Miles Millar and Alfred Gough, the Co-creators and Executive Producers of Into the Badlands, discuss the final showdown between Sunny and Quinn, Bajie’s true goals and how Season 3 will be even bigger.
Q: At what point in the planning of the season did you know you wanted to end the season with two big deaths?
Al Gough: When we started the season, we knew we wanted to kill Quinn at the end of the season. That was on the board early on. The Veil death was something that came later in the season as we were looking at it. Interestingly, it had kind of been foreshadowed through the whole season. Moon and all these people tell Sunny that if he goes back, he’s going to bring death to his family. This season for Sunny has been this journey back to the Badlands, but also through his own personal Hell as well and trying to make amends for the killer he’s been. It felt like he had to pay a price. He gets Veil for a minute and then she’s taken away from him and he’s left with the baby. He gets out, but there is a price he pays for his sins, and we see it. It’s heart-breaking when she’s gone.
Q: What was the significance of having Veil be the one to take Quinn out?
AG: We wanted it to be her because she had been at Quinn’s mercy all season. It felt like she couldn’t just be killed. She needed to make the choice, and it’s her choice and sacrifice that allows Sunny and the baby to escape. Sunny comes in and takes out all the Clippers and has this amazing fight with Quinn, but we wanted to give her that moment and that agency over her fate. She makes that decision as a mother to save her son and take out this man who’s been psychologically and physically torturing her throughout the season. We love the Veil character and Madeleine [Mantock] does an amazing job playing her.
Q: Sunny spends much of Season 2 trying to renounce violence. How has his perspective changed now that he sees Moon’s perspective of the world could be right?
Miles Millar: I certainly think it opens up many possibilities for Season 3 for where we’ll find Sunny, the emotional repercussions of Veil’s death and the fact that he now has a baby. It really sets the stage for more drama in Season 3. For Sunny, Veil’s death is his worst nightmare come to fruition. His past history and the blood on his hands has all now resulted in her death and I think that’s something that will haunt him for many years to come.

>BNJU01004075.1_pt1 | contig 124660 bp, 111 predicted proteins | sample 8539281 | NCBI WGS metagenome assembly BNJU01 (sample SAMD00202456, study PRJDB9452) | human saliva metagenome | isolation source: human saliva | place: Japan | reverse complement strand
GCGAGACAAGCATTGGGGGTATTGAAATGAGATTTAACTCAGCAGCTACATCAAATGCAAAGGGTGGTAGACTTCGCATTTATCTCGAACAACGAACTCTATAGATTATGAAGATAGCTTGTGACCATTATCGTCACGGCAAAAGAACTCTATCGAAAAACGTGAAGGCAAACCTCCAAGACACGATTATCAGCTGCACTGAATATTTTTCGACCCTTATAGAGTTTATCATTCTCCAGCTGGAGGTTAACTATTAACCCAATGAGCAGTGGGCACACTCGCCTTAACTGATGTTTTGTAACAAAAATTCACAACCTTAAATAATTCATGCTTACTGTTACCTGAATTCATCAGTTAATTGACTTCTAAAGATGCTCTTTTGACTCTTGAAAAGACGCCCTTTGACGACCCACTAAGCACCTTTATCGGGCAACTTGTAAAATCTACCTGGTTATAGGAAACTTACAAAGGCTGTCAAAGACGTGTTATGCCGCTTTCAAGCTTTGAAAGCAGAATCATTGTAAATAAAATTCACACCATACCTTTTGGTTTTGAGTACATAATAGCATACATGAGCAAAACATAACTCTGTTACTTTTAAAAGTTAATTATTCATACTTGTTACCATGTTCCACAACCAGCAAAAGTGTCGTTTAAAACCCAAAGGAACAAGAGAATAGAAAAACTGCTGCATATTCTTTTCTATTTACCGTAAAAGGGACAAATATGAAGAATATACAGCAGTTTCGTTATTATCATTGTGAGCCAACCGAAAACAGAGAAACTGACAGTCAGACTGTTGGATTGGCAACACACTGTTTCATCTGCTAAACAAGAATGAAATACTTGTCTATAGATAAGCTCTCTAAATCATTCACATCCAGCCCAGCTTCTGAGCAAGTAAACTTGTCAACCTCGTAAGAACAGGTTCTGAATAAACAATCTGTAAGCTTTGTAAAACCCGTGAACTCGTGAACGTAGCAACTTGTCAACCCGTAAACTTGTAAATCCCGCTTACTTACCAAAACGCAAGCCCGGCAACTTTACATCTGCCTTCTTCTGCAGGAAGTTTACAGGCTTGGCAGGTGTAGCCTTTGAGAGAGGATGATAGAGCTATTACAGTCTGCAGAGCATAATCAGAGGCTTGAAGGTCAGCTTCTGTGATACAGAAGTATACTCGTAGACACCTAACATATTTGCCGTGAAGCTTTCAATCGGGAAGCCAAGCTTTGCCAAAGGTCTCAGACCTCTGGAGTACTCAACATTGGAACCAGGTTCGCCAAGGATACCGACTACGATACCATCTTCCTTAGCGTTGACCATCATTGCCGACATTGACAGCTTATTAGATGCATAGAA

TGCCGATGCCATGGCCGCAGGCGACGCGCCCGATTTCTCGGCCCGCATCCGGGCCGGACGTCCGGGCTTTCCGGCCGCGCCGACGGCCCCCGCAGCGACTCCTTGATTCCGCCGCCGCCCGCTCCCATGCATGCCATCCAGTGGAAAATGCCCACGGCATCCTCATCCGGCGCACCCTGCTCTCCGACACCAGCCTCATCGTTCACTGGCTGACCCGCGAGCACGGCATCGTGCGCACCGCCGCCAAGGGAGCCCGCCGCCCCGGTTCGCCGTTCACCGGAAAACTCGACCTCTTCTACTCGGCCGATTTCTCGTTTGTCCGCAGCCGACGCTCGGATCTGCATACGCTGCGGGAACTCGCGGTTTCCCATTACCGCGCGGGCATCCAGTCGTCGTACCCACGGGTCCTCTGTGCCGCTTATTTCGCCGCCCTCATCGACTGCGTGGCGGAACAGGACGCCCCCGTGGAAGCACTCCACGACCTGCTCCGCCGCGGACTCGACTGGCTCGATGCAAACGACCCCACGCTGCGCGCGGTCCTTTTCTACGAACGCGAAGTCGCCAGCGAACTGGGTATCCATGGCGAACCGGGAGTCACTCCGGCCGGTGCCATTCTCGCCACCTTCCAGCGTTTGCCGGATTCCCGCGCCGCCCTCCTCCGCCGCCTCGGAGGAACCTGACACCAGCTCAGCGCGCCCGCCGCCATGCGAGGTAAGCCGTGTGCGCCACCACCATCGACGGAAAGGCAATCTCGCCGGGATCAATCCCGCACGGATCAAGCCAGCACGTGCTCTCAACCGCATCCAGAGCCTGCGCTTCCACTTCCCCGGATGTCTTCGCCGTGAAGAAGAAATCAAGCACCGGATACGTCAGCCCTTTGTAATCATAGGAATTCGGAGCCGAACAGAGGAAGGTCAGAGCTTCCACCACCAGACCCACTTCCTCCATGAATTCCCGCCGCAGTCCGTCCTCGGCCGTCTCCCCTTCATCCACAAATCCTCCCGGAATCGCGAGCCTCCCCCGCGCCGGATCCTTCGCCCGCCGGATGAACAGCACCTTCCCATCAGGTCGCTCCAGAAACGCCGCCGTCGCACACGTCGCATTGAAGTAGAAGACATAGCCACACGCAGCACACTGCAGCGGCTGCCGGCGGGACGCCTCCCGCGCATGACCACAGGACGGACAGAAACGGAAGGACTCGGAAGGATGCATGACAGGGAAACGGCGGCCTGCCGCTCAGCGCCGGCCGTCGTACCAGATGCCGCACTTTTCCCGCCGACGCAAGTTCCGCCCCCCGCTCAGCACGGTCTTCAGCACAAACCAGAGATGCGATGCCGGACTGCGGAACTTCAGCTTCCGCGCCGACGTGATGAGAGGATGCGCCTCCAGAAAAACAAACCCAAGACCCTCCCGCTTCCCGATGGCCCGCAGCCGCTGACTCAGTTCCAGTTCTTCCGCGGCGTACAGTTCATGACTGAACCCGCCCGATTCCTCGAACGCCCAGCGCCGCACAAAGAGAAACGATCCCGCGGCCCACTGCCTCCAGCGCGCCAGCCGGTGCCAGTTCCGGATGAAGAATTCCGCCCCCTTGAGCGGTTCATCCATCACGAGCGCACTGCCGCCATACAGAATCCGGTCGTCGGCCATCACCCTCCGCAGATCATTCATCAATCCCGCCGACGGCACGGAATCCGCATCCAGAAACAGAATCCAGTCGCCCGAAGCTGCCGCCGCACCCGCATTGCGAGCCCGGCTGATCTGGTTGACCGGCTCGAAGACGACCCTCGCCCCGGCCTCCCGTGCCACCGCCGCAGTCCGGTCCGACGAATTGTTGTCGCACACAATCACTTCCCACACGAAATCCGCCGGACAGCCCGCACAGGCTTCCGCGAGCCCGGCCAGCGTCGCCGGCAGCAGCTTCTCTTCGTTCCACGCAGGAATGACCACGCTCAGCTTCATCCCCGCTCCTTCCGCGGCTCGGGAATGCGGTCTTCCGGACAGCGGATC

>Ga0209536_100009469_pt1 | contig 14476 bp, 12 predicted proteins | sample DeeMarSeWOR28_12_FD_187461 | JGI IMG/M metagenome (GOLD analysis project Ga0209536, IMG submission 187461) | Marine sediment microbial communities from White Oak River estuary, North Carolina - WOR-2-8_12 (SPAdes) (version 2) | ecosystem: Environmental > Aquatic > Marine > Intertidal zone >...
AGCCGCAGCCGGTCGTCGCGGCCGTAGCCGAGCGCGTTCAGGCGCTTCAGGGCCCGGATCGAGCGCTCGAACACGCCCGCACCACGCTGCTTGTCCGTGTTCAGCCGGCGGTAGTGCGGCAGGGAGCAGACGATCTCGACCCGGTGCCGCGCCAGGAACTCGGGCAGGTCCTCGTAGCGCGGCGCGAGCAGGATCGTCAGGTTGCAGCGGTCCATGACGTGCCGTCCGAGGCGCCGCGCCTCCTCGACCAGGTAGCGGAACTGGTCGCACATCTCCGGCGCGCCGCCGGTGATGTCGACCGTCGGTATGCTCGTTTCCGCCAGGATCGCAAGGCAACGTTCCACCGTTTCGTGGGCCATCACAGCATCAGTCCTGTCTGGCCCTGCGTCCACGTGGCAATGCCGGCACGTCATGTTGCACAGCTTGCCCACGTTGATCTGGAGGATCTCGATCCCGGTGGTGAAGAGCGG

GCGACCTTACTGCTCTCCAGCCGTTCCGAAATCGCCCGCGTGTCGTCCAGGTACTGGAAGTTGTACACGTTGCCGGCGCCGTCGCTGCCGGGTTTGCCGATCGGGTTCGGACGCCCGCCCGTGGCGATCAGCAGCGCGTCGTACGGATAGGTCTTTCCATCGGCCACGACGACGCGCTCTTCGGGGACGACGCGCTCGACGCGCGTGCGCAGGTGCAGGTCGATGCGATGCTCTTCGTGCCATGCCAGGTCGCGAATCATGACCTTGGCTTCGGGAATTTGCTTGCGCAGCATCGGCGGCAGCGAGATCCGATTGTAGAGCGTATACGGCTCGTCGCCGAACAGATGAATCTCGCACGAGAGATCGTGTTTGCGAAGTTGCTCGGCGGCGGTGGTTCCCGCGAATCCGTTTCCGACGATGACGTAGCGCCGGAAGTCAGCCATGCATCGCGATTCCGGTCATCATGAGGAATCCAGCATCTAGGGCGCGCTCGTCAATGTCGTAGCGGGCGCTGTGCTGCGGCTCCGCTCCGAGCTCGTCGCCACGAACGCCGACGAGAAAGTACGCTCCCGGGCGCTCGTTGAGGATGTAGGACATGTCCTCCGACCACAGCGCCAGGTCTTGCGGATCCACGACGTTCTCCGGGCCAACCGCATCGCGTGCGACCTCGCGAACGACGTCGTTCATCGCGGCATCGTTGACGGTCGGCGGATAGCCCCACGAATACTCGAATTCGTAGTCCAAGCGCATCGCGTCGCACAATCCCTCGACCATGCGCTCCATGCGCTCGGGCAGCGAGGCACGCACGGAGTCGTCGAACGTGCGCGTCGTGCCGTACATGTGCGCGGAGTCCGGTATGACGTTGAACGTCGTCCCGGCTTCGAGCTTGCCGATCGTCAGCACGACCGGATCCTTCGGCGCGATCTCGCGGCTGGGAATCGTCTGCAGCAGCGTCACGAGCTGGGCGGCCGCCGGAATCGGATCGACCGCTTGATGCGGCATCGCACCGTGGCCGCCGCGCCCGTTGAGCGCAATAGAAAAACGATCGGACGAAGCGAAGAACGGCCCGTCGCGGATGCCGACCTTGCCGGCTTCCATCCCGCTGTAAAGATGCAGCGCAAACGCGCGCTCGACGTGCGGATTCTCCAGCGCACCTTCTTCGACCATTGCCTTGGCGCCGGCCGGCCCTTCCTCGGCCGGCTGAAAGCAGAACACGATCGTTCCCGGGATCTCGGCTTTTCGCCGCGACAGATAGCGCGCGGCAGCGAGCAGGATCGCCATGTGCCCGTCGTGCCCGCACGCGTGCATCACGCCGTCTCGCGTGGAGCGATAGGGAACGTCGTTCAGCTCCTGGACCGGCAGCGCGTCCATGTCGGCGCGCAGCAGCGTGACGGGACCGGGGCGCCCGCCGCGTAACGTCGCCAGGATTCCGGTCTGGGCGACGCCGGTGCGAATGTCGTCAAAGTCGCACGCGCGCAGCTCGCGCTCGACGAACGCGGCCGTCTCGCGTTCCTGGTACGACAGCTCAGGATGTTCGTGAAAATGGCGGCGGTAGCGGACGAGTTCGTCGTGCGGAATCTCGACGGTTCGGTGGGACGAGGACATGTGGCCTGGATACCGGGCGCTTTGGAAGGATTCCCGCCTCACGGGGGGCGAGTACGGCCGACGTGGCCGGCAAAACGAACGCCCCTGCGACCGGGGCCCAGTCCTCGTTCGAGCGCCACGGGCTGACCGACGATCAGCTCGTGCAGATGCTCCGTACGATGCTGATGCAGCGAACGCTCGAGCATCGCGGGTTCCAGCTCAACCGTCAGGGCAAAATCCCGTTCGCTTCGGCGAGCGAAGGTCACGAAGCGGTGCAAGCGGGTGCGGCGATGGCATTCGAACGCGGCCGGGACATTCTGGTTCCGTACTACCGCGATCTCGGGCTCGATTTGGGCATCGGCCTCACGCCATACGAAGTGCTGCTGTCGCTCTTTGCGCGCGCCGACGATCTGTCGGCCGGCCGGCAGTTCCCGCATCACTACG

Q: Sunny has always been driven by a mission — either given to him by Quinn, or a compulsion of the heart. What will he do now that he’s all alone in the world with a baby and no purpose?
AG: Veil tells him to raise Henry to be good, so I think one of the interesting struggles is you had Sunny who’d been this killer with no weaknesses and now he alone is in charge of this baby. He still has enemies coming after him and it ups the stakes for Sunny in a big way because he now has to protect Henry in this incredibly violent world.
Q: Has the Widow lost her way over the course of this season, or is she finally seeing clearly what she really wants?
MM: What’s interesting for us this season is the Widow’s arc has been one of compromise. She has a very strong view about what she wants to achieve, but to achieve it, the sacrifices she makes and the moral compromises she’s forced to make have all led her down a path she never expected. It causes conflict with the person she values the most, which is Tilda. For us, it’s about finding interesting arcs and taking the characters down unexpected paths. The Widow started off with such noble goals and we find her in a dark place at the end of the season. We find her in a place we didn’t expect and it’ll be interesting to see how she comes back.